Maven uses a plug-in architecture built around a simple framework. Like Eclipse, Maven does all of its useful work in plug-ins, rather than built-in features. The plug-ins are themselves deployed to the central repository, so when you first download Maven and try to run a goal such as mvn install, Maven will go out and download the most recent version of your plug-in for you to use. There’s a plug-in to compile your Java code, a plug-in to run your unit tests, a plug-in to create an Eclipse project for you, and so forth. There’s even a plug-in to let you build and deploy plug-ins.

When you start a build through mvn install or a similar target, Maven looks at your POM, grabs the POMs of all of the dependencies that you specified, and then transitively grabs all of the POMs from the dependencies, and so forth. If several packages that you depend on all want versions of the
same artifact, Maven will try to come up with an acceptable version that will satisfy them all, based on the dependency information supplied in the POM. Then, with a full list of everything that your project needs, Maven goes out to the repositories that you specified, downloads the .jars and other related artifacts, and uses them to build your project.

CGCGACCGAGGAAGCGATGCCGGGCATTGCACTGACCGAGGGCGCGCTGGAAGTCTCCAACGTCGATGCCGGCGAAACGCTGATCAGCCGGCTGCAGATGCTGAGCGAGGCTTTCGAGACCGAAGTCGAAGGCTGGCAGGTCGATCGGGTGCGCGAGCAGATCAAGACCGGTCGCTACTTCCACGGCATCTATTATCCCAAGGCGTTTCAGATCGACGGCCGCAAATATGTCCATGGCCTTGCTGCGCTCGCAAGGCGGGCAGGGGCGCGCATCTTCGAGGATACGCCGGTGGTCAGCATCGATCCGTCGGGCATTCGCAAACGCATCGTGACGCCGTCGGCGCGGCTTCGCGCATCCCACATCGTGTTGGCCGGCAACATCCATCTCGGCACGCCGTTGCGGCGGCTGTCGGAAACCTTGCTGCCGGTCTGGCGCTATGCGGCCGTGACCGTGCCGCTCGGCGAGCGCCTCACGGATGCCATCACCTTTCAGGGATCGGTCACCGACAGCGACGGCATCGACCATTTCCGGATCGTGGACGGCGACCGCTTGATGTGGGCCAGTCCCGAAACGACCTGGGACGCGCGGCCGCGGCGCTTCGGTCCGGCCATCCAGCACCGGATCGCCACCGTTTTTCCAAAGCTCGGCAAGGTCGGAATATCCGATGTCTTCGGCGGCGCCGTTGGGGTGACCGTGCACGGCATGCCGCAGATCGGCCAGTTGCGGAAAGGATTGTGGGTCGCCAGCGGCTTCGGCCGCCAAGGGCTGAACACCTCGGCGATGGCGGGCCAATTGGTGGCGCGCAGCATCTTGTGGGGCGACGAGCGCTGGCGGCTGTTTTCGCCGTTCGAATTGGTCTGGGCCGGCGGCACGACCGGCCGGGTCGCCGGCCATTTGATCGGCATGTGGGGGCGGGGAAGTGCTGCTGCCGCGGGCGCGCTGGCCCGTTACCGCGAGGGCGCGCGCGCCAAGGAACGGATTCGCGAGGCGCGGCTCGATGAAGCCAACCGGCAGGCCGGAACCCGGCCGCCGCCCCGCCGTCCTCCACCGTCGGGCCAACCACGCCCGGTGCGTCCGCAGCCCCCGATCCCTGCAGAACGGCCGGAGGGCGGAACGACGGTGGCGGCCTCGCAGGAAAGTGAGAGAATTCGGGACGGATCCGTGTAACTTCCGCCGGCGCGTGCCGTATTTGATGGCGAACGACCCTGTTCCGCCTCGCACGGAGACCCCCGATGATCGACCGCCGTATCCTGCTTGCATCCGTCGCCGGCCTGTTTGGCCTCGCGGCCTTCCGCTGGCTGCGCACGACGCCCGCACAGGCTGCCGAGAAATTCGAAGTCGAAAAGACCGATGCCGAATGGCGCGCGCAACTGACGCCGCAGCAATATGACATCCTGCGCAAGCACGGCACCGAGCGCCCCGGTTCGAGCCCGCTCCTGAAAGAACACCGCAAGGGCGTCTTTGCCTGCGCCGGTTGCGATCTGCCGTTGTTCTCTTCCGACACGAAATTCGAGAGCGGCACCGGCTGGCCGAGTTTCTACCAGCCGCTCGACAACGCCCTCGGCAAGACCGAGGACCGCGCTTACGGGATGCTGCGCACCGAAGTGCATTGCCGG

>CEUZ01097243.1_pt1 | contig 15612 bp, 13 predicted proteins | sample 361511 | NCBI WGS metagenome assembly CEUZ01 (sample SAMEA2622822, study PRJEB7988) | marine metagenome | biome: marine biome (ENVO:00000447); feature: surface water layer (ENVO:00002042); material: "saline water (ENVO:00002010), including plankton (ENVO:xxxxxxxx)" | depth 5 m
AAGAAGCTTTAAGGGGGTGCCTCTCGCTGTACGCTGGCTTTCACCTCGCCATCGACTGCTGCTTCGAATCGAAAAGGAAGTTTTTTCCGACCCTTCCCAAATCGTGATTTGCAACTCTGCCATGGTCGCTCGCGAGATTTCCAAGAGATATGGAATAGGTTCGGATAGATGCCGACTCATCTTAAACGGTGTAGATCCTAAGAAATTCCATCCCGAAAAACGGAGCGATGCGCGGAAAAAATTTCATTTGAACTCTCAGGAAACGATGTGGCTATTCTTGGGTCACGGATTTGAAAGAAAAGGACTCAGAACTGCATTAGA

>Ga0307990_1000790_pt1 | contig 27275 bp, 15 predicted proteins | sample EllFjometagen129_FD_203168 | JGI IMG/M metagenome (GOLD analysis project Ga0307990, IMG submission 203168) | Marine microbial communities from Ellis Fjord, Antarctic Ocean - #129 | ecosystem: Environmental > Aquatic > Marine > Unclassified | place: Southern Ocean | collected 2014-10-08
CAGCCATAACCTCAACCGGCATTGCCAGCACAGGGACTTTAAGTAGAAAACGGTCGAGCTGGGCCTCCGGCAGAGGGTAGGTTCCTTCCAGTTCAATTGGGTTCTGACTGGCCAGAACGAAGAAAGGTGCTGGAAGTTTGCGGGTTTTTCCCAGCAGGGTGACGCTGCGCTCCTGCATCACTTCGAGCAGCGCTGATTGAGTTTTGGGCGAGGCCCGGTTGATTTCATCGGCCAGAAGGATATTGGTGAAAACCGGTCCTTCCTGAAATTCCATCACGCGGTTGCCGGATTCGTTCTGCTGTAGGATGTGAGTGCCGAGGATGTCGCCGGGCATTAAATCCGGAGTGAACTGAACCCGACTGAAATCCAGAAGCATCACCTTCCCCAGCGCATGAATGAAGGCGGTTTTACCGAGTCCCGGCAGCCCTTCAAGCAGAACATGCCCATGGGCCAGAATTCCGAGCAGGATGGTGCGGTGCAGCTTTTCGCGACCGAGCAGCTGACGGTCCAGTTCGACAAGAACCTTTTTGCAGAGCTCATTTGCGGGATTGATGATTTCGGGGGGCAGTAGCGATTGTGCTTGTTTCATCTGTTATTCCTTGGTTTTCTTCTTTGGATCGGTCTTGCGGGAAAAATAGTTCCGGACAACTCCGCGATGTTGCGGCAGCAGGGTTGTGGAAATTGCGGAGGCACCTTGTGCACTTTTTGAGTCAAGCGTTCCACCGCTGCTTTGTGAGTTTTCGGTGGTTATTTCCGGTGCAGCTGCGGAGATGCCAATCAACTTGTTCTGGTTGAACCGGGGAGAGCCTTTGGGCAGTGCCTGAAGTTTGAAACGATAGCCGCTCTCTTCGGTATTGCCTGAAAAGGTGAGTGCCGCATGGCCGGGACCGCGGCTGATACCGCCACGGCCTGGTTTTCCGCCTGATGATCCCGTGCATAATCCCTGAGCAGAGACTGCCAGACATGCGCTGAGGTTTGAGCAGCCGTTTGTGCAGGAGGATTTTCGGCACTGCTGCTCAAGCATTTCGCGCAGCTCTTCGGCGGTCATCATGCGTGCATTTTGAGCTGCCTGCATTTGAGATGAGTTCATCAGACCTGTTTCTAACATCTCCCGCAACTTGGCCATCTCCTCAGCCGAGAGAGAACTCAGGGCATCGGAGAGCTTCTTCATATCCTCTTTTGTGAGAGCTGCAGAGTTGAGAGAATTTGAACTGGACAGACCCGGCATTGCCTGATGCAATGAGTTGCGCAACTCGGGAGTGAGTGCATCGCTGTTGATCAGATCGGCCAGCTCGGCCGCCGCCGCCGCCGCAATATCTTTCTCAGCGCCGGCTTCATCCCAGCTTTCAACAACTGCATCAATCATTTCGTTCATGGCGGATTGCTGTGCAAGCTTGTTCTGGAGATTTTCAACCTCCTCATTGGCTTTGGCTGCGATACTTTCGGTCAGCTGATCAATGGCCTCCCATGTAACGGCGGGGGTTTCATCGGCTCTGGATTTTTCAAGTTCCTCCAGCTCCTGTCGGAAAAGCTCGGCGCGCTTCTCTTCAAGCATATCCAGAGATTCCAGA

In addition to just building your code, you can make Maven run your tests, gather code coverage information, and so forth, by specifying additional attributes to the build section of your POM. Maven’s dependency mechanism works strictly based on group and artifact IDs and by version numbers. It does all of its analysis based on information supplied in the POM, and doesn’t attempt to infer anything by looking at your code, for example. You can specify ranges of acceptable versions for your dependencies, or specify specific fixed versions, and you can force the dependency analysis mechanism to exclude certain portions

Is there a good sample POM?

Yes. You can find it at Sample POM for Intelliware. [need to update link]

What other kinds of cool things does Maven do?

In addition to building your code, running tests, and so forth, Maven can also pull together an informational website about your project, using the mvn sitetarget. You can add documentation to your site using a wiki-like syntax known as APT (“almost plain text”), and through directives in your POM, you can cause the site to include use information such as a change log generated from source control, your Javadoc, a code coverage report, and so forth.